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Monday, February 8, 2021

Minari - Movie Review


The Movie: Minari

The Director: Lee Isaac Chung

The Cast: Steven Yeun, Han Ye-ri, Alan Kim, Noel Kate Cho, Scott Haze, Youn Yuh-jung, Will Patton

The Story: A Korean family moves to Arkansas to start a farm in the 1980s.


The Review:
Director Lee Isaac Chung, who also wrote this story, follows a family's journey from California to Arkansas in pursuit of a dream they don't all necessarily share. The story is a family drama that is filled with a heaping dose of reality and a focus on how immigrants struggle with cultural differences while also navigating through their own personal issues. Chung does a great job of painting a portrait of family life in a way we haven't see before and about people we normally don't see in this type of story.

At the forefront of what makes this movie so good are the individual performances from Steven Yeun as Jacob and Han Ye-ri as Monica, a husband and wife who moved to America from Korea with the promise of achieving their dreams of being a successful family. The dynamic between the two is at it's best when their characters are at odds and the conversations between them just feel so real. The way they interact feels so natural and you see how at odds they are yet are also doing everything they can to hold the family together.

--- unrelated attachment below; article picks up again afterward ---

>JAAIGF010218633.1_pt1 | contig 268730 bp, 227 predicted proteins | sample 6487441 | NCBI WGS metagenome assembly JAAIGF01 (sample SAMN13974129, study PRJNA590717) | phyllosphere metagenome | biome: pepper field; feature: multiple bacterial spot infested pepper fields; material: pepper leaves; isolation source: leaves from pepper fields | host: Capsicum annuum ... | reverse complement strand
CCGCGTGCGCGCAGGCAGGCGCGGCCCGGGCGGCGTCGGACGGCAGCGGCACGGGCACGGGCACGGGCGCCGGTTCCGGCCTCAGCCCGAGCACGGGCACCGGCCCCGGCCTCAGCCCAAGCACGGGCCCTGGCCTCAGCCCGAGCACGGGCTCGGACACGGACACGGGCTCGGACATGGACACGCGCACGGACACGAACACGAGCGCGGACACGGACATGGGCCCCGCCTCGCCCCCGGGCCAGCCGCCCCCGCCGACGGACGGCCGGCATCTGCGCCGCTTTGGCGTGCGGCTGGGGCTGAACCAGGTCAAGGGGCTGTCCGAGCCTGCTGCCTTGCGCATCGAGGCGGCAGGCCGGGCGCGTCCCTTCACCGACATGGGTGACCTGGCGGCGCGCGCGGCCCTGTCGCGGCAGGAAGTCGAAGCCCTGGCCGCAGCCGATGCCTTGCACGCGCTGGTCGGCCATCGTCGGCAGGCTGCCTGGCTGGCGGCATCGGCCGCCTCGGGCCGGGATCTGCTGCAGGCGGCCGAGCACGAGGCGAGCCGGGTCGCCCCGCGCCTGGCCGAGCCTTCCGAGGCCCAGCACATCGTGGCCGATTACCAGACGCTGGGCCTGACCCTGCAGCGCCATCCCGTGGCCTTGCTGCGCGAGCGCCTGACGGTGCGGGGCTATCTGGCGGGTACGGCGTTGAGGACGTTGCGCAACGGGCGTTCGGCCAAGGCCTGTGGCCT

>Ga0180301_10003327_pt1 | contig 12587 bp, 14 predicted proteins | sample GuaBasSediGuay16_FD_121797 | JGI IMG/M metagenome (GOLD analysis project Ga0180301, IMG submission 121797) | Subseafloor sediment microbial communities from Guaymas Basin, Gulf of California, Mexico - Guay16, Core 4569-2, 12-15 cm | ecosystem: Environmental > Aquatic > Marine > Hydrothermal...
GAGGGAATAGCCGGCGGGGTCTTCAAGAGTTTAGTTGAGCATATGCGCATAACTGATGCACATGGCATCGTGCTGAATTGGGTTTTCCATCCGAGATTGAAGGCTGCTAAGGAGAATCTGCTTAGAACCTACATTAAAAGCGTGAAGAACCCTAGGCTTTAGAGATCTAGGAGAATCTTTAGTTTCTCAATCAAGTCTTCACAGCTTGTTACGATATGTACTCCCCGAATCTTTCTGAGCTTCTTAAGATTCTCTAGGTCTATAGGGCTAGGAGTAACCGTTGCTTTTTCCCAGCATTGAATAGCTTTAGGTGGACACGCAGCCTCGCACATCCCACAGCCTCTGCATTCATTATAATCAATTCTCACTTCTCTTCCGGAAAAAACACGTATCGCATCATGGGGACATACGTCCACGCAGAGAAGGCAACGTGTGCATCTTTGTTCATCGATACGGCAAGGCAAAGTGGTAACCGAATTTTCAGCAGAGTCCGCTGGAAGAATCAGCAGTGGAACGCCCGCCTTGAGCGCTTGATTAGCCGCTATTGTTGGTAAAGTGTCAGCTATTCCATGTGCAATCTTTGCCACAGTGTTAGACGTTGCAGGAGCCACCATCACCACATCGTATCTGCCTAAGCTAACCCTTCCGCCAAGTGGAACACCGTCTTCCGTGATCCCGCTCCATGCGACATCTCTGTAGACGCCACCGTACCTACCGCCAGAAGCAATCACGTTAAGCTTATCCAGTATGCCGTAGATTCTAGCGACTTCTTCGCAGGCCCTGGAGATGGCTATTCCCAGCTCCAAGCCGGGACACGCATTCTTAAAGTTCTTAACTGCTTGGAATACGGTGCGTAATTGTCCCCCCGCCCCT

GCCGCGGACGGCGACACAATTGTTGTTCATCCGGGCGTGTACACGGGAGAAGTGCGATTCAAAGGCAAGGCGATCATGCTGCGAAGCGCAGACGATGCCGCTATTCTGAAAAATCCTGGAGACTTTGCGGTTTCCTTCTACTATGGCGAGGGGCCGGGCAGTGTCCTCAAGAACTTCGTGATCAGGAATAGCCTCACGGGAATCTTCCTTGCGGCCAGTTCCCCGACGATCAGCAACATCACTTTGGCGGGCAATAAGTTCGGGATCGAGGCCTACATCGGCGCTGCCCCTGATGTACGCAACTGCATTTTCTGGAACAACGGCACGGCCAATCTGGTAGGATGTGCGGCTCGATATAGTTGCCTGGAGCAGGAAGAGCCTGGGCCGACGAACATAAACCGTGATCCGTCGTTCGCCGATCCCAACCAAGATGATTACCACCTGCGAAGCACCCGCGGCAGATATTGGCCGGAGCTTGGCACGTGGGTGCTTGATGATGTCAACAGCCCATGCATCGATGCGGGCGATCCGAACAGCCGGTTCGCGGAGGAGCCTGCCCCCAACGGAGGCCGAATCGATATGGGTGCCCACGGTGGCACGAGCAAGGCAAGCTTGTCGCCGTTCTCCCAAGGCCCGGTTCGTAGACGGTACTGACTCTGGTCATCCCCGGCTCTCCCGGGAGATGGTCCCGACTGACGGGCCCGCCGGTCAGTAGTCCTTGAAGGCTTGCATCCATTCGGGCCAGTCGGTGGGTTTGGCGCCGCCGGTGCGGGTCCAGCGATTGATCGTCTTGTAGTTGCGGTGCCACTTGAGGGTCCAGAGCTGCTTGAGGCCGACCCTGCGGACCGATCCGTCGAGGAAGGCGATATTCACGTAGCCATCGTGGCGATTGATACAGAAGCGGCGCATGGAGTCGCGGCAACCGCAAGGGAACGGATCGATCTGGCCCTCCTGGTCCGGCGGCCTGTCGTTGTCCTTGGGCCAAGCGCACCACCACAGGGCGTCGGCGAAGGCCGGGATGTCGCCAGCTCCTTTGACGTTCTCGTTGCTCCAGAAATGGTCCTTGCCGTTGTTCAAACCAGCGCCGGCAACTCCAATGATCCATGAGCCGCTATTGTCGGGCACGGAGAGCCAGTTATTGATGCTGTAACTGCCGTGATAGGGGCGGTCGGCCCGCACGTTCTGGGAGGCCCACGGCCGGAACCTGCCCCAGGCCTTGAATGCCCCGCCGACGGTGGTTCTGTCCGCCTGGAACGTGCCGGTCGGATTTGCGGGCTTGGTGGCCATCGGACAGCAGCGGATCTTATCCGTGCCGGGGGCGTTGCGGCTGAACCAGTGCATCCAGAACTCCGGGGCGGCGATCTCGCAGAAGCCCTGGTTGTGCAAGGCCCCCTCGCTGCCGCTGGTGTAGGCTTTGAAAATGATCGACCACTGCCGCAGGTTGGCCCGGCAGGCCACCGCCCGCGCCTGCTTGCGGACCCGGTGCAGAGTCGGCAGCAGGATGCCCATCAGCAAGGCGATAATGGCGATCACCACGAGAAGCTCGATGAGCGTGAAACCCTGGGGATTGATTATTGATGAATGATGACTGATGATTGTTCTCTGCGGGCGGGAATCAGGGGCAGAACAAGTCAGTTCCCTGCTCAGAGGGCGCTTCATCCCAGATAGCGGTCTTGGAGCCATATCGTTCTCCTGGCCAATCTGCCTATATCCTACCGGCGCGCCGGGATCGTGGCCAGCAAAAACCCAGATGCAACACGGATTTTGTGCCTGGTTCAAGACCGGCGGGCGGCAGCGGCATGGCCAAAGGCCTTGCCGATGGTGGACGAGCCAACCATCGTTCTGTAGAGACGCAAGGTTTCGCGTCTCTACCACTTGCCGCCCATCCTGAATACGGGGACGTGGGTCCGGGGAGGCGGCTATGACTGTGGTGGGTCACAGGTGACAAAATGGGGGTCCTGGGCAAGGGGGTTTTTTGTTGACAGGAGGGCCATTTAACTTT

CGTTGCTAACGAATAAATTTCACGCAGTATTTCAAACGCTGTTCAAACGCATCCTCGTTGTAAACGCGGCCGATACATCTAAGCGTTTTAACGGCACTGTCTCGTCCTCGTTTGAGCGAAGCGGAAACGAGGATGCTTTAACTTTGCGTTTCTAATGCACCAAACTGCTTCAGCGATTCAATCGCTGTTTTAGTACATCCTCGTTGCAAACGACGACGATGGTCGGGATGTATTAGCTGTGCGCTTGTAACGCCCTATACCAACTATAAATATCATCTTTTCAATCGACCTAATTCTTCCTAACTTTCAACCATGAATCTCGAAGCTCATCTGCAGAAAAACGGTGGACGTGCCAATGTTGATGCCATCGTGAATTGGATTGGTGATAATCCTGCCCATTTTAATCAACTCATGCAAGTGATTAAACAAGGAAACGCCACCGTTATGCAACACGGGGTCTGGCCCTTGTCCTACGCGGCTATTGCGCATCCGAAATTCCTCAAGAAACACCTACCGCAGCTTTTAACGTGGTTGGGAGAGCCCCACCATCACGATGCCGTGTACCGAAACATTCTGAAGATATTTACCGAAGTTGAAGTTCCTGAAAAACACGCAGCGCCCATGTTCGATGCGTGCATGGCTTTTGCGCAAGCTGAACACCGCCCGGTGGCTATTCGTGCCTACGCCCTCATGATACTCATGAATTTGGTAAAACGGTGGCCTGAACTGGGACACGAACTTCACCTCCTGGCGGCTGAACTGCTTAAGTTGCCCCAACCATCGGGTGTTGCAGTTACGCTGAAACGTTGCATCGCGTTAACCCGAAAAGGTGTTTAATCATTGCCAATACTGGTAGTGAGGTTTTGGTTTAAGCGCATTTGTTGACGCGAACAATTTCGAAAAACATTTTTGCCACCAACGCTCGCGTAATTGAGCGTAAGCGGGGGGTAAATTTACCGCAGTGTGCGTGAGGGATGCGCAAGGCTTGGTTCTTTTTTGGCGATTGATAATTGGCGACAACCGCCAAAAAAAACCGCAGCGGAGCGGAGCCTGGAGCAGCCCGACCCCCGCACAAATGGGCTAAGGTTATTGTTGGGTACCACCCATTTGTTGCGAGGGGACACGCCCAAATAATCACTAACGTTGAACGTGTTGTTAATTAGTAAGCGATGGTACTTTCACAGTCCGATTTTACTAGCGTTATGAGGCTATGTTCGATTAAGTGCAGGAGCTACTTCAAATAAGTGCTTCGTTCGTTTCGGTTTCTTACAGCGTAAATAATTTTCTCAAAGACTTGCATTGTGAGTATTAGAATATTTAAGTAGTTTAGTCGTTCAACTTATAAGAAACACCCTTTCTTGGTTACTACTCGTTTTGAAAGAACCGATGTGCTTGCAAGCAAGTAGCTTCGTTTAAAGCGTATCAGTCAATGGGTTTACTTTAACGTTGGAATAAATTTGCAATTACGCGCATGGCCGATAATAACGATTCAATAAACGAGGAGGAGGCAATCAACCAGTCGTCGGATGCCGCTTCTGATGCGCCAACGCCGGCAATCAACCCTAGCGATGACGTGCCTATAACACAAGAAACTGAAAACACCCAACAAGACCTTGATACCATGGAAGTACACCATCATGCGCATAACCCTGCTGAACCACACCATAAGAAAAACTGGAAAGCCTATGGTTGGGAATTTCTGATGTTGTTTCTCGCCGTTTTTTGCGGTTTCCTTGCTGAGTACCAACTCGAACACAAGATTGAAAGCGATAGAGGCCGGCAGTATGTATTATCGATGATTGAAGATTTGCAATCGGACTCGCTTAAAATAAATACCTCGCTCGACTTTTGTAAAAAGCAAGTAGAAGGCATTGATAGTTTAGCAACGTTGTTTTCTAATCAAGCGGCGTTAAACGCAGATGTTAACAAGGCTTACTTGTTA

The story from start to finish is pretty heavy drama although Chung does a good job of sprinkling in bits of comedy to inject a lighthearted feel which helps to balance things out. Most of the comedy comes from the kids David and Anne, played by Alan S. Kim and Noel Cho respectively, and also from Youn Yuh-jung, who plays Soonja, the grandma of the family. There are some great interactions between David and Soonja that are really fun and are a great way to show the culture and generational clashes between the two.

The run time for the movie is just under two hours and I feel like any longer would have stretched it out way too thin so I'm glad that Chung was able to keep the story at a fairly efficient length. I will also add that the cinematography, with Lachlan Milne behind the camera, is absolutely stunning and takes full advantage of the landscapes and backdrops of the Oklahoma farmlands the movie was filmed in. If you've ever thought about moving to the southern countryside, this movie will help you to make that decision.

Speaking of the south, Chung does add a bit of social commentary into the story and how it relates to middle America's acceptance of Asians and immigrants in general. The director doesn't get too heavy handed with this since it's not essential to the story and presents it in a way that shows how tolerance, acceptance, and communication can break through racial biases and general ignorance about people from other parts of the world. Chung presents a hopeful viewpoint on these topics and looks at the younger generations as having a more progressive future than those who have lived before them.


The Verdict:
Minari is a beautifully written story about the American dream from the perspective of a Korean immigrant family and features stellar performances from a cast that is highlighted by Steven Yeun and Han Ye-ri. Right now, this is unique storytelling and I look forward to the day that this type of representation and diversity is much more of a normal thing.


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